• Disparagement of property (product)
falsity
Falsity
  • Public Persons versus Private Persons
  • Public-Person plaintiff must prove that the libelous remarks are false
  • Private-Person plaintiff must prove the falsity of the libelous statement only when the subject of the statement is a matter of public concern
fact versus opinion
Fact versus Opinion
  • Expressions of pure judgments are not subject to libel lawsuits
  • But:
  • Expressions of “opinion” may often imply an assertion of objective fact. Couching such statements in terms of opinion is often not sufficient.
fault standard for truth falsity
Fault: standard for truth/falsity
  • Straightforward in cases of private persons
  • “Actual malice” in cases of public persons
new york times v sullivan 1964
New York Times v. Sullivan (1964)
  • “The debate on public issues should be uninhibited, robust, and wide open, and that it may well include vehement, caustic, and sometimes unpleasantly sharp attacks on government and public officials”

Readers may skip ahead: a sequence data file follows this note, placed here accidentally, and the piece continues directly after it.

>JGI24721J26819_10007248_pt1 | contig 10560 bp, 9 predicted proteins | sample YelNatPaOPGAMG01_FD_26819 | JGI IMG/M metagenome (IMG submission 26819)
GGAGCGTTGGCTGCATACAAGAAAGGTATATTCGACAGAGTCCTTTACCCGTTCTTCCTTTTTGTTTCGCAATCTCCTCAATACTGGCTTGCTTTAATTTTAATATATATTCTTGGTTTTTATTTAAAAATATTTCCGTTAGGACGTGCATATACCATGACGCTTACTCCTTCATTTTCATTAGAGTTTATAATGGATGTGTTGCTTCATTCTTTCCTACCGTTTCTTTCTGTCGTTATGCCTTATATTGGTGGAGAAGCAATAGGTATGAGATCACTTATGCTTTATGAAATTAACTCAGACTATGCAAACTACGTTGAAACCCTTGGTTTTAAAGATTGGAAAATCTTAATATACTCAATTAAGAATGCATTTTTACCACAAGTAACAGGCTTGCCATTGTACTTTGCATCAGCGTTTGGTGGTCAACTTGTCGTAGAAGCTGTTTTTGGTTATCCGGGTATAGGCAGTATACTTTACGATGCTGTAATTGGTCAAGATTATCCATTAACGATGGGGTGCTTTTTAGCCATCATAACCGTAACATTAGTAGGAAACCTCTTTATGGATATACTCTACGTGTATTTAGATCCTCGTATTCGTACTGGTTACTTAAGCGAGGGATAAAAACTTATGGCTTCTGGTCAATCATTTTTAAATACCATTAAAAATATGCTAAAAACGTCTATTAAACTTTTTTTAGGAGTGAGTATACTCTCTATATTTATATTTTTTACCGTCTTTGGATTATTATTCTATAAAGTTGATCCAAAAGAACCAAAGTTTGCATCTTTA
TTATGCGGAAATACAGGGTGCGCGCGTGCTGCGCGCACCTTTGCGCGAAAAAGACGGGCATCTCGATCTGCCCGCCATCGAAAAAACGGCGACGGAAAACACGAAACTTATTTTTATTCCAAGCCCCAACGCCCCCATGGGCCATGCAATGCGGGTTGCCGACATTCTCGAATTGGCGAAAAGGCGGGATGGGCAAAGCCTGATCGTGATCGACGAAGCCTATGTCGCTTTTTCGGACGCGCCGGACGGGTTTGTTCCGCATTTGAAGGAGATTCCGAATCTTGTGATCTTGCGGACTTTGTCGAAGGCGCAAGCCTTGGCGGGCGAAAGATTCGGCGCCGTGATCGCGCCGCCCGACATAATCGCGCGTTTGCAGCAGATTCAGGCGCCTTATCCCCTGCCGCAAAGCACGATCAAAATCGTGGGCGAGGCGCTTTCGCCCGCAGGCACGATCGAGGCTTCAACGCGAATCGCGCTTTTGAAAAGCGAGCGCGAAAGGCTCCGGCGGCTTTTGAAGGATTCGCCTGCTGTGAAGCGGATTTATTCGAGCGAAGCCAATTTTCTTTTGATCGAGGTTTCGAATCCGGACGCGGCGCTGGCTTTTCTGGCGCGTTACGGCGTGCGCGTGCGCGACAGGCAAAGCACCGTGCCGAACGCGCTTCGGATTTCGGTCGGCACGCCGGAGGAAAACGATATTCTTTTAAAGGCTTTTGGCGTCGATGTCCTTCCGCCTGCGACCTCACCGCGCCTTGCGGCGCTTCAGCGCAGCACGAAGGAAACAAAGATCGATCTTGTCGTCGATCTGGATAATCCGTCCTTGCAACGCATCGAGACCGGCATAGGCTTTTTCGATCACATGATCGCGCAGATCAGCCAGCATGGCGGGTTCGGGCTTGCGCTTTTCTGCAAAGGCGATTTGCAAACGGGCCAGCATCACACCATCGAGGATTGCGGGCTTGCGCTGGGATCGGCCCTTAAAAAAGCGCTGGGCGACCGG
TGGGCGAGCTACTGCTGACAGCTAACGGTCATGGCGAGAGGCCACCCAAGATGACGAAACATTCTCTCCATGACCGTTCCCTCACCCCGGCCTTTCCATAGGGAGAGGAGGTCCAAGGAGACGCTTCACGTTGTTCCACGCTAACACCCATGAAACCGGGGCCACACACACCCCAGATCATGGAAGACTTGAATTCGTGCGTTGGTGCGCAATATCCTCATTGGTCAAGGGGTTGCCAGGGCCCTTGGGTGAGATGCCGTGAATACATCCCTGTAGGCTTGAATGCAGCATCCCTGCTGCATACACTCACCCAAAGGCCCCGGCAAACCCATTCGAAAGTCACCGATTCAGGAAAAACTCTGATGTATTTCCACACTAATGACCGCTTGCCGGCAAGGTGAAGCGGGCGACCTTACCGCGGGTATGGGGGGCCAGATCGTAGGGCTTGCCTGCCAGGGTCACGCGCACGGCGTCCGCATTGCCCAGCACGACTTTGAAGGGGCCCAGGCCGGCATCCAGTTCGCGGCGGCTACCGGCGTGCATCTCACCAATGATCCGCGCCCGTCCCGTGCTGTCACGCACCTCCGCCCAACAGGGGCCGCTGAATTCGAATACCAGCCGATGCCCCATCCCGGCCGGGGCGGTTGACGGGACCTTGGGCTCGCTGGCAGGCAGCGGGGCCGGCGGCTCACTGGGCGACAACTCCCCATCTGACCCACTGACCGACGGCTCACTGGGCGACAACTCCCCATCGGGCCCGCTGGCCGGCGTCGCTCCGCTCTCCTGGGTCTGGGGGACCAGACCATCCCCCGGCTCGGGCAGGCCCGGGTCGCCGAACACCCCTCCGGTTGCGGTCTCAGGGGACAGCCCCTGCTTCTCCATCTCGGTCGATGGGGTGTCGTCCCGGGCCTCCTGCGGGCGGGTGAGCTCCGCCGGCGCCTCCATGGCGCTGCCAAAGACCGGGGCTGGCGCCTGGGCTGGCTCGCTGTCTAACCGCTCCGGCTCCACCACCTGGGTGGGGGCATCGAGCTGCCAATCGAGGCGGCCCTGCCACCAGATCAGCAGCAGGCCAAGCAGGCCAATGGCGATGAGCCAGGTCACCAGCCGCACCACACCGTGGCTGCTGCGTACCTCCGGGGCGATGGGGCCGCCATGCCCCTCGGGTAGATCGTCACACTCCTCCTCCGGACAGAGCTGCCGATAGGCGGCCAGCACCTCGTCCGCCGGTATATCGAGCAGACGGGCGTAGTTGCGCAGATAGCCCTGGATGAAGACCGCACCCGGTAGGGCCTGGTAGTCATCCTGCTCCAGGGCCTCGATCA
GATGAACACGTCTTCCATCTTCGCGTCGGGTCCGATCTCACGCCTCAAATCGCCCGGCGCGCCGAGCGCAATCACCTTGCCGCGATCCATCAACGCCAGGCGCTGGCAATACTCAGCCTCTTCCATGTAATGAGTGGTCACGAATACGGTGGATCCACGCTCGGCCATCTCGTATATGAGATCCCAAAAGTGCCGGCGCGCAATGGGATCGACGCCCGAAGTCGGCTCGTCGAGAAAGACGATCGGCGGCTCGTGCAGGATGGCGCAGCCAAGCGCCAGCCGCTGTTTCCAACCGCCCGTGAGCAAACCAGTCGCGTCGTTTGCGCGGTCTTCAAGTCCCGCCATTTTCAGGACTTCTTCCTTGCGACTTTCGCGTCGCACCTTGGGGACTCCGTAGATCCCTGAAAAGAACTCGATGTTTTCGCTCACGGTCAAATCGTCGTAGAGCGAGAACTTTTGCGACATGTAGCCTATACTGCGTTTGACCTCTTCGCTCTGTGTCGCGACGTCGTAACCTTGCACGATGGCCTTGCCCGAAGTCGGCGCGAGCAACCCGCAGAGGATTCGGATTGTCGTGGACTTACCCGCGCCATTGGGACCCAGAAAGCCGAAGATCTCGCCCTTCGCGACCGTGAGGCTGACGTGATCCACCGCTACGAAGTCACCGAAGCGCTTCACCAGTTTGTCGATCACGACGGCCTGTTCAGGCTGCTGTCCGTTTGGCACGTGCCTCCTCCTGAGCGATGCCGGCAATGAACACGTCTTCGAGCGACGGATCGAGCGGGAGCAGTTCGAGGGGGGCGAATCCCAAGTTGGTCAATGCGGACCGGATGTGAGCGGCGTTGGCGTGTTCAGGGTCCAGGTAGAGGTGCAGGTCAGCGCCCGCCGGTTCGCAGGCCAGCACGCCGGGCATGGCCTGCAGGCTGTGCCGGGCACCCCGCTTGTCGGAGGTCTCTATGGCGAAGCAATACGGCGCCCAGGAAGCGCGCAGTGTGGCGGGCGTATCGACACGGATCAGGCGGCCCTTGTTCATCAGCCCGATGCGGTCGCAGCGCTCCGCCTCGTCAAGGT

(from Justice Brennan’s opinion)

new york times v sullivan 19641
New York Times v. Sullivan (1964)
  • Public officials may not recover damages for defamatory falsehood relating to their official conduct unless they can prove actual malice;
  • “that the statement was made with… knowledge that it was false or with reckless disregard of whether it was false or not.”
public persons and officials
Public persons and officials
  • Public figures are those who thrust themselves “into the forefront of particular public controversies in order to influence the resolution of the issues involved”